Lassana Bamba, Crystal, Minn. – Hennepin County prosecutors have charged Pierre Collins with 2nd degree murder with intent not premeditated. If convicted, he faces 40 years behind bar, the maximum sentence under Minnesota Statute 609. 19.1(1) with reference 609.19.1(1)
According to a complaint filed by the State of Minnesota in 4th Judicial District Court against Pierre, there is probable cause to believe that the Defendant murder his son, Barway Collins. The following statement was submitted:
On the morning of March 18, 2015, B.C. a known juvenile male, d.o.b. 11-10-2004, hereinafter “victim,” left the Crystal, Hennepin County apartment he shared with his father, defendant PIERRE BARLEE COLLINS, stepmother Y.C., and two baby siblings and took the bus to school in Brooklyn Center. At 4:17 pm, the victim’s school bus pulled into the parking lot and the victim said, “There’s my dad.” Then he said, “Oh, my uncle’s here.” The bus dropped him off. Rather than go to the main door and call his unit to have his stepmother buzz him into the building as was their
custom, the victim stayed outside. The victim was captured on several different video cameras and had contact with at least one person not related to his eventual disappearance in the parking lot. Investigation has determined that no one other than the defendant ever saw the victim again. On April 11, 2015, the victim’s body was recovered in the Mississippi River in Minneapolis near the intersection of 53rd and Lyndale Avenues North. The condition of his body was consistent with that of a person who had been in the water for several weeks. His feet were bound together with duct
tape. A piece of duct tape was wrapped around his torso.
Investigation has revealed that the defendant left his home early on the morning of March 18th and told Y.C. he was going to work. Y.C. was under the impression that the defendant worked as a home health care aide. In fact, the defendant has not been employed for some time and has no apparent income. While the defendant was out of the home that morning, he attended a hearing in Hennepin County Family Court regarding his child support obligation to children from a prior relationship. Y.C. was unaware that the defendant had a court appearance that day.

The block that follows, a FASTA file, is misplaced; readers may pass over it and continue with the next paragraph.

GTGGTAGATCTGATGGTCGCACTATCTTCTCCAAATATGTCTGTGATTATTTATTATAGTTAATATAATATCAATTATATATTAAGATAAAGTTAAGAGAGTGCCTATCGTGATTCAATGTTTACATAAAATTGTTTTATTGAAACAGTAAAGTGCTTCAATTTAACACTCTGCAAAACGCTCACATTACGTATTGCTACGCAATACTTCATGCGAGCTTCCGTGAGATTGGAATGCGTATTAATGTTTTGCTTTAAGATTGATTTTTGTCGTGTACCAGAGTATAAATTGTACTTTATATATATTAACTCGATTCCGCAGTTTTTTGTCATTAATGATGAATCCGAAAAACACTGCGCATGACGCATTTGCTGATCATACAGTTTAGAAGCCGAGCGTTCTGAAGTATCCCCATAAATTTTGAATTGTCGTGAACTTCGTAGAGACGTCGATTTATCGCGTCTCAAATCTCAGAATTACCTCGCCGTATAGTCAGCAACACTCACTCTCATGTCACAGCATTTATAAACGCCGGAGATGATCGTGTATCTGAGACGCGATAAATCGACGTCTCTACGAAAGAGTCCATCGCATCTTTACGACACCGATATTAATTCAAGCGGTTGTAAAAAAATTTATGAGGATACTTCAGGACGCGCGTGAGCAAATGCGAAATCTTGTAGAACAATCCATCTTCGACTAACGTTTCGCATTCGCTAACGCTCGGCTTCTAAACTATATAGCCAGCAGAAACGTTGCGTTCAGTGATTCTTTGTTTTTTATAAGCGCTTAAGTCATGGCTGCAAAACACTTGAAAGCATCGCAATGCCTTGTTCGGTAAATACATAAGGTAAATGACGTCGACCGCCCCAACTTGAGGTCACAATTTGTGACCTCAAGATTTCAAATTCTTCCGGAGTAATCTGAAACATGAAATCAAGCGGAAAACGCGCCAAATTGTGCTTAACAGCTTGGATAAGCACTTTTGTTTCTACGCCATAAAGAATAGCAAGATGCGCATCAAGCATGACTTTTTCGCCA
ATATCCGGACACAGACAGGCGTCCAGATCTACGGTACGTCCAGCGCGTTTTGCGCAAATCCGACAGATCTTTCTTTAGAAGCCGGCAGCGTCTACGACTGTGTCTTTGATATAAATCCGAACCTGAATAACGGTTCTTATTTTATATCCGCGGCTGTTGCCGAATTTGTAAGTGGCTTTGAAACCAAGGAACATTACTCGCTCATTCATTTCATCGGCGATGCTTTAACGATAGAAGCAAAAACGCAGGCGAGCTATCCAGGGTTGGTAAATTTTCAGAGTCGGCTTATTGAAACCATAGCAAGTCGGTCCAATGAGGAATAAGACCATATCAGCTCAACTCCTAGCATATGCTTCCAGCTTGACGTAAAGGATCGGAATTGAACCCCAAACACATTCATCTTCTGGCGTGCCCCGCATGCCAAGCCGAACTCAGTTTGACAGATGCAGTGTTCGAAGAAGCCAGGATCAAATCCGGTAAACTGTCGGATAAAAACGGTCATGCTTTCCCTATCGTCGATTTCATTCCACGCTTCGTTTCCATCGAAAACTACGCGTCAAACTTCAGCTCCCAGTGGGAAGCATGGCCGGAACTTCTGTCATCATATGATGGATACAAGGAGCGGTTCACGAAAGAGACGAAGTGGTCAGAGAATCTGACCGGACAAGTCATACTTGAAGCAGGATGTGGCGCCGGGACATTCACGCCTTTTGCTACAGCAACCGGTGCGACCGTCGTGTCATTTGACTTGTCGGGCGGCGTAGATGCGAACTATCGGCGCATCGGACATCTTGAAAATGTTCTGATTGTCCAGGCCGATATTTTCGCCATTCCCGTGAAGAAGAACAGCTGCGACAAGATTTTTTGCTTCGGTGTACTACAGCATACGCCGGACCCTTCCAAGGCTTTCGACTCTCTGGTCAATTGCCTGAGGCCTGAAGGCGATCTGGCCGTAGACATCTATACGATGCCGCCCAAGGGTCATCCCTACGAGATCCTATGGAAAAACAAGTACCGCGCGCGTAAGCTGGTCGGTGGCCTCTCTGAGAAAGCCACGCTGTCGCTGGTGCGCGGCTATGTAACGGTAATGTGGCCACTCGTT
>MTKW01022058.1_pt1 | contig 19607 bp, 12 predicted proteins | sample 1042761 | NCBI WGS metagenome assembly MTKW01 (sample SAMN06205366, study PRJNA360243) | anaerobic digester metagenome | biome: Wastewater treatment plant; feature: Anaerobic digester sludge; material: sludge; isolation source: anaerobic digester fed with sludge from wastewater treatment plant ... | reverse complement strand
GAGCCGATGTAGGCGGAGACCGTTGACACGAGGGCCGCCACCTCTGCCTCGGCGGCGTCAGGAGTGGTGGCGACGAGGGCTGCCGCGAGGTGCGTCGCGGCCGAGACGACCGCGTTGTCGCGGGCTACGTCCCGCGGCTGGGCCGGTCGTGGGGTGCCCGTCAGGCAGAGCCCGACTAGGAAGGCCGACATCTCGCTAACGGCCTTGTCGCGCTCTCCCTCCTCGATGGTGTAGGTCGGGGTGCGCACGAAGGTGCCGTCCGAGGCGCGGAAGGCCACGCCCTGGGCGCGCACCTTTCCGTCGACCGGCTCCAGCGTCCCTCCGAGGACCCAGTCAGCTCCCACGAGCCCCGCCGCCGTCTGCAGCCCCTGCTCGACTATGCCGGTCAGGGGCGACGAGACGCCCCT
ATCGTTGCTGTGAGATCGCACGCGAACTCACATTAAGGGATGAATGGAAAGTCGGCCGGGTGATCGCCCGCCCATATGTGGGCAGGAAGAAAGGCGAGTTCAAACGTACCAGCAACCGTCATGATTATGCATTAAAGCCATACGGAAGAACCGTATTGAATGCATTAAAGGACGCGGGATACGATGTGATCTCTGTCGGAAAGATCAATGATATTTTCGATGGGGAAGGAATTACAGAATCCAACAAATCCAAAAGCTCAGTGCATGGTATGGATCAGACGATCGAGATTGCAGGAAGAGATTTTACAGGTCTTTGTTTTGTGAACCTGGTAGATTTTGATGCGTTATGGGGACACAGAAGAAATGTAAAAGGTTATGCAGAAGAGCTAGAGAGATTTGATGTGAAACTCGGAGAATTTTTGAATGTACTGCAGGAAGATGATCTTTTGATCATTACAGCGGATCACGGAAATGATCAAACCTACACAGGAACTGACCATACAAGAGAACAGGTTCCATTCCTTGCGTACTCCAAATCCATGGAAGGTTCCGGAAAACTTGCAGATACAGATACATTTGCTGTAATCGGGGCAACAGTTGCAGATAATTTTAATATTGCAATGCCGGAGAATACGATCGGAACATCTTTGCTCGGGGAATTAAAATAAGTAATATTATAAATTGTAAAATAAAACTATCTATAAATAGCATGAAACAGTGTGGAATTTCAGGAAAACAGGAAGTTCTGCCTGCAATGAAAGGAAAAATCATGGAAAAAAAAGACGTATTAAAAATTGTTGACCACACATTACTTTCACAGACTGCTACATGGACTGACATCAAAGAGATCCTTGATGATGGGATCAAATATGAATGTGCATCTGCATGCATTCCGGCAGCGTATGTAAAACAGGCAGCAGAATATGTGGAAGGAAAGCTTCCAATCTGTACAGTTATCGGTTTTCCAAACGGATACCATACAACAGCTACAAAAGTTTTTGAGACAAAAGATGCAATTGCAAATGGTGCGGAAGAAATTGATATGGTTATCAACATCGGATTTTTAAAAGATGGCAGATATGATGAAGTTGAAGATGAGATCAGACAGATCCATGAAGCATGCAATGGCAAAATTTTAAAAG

Records obtained and analyzed regarding the use and location of the defendant’s cell phone show that at 9:06 am on March 18th the defendant left court and the downtown area and headed north on I-94. At 9:10, he was in the area of West River Road and 66th Avenue North in Minneapolis. He then reversed course and headed south to the area of 53rd-56th and Lyndale Avenues North where he was from 9:22 to 9:29 am. This is the area along the river from which the victim’s body was recovered. Records for the preceding 30 days show that the defendant’s phone never registered to that area before and the defendant is not known to have any particular reason for being in this area on this or any other day.
At 12:04 pm, the defendant was at an Aldi Market in Crystal; store video shows him in a dark shirt.
At 1:39 pm, the defendant returned to the Crystal apartment.
At 4:17 pm, the victim’s school bus pulled into the lot and video shows the victim say he saw his father. At this time, the defendant’s silver Volkswagen Jetta was parked near the entrance to the parking lot where it could be seen from an approaching school bus. The parking space is not near the closer entrances to the defendant’s apartment and was not a space regularly used by the defendant. While the Jetta was in that parking space, defendant’s phone records show he was in the apartment. At 4:20, video shows the victim standing at the side of the Jetta in the parking lot. At 4:22, the victim is seen walking from the direction of the Jetta to the front door of the apartment building where he peered inside the window; he never entered the building. At this time, phone records show the defendant to still be in or near the apartment. At 4:23, the victim walked away from the door and back in the direction of the Jetta. In so doing, he stepped in front of a moving car whose occupants said something to the victim about not running in a parking lot and victim said he was sorry. In total, the victim was in the parking lot of his apartment building 6-7 minutes and never went inside.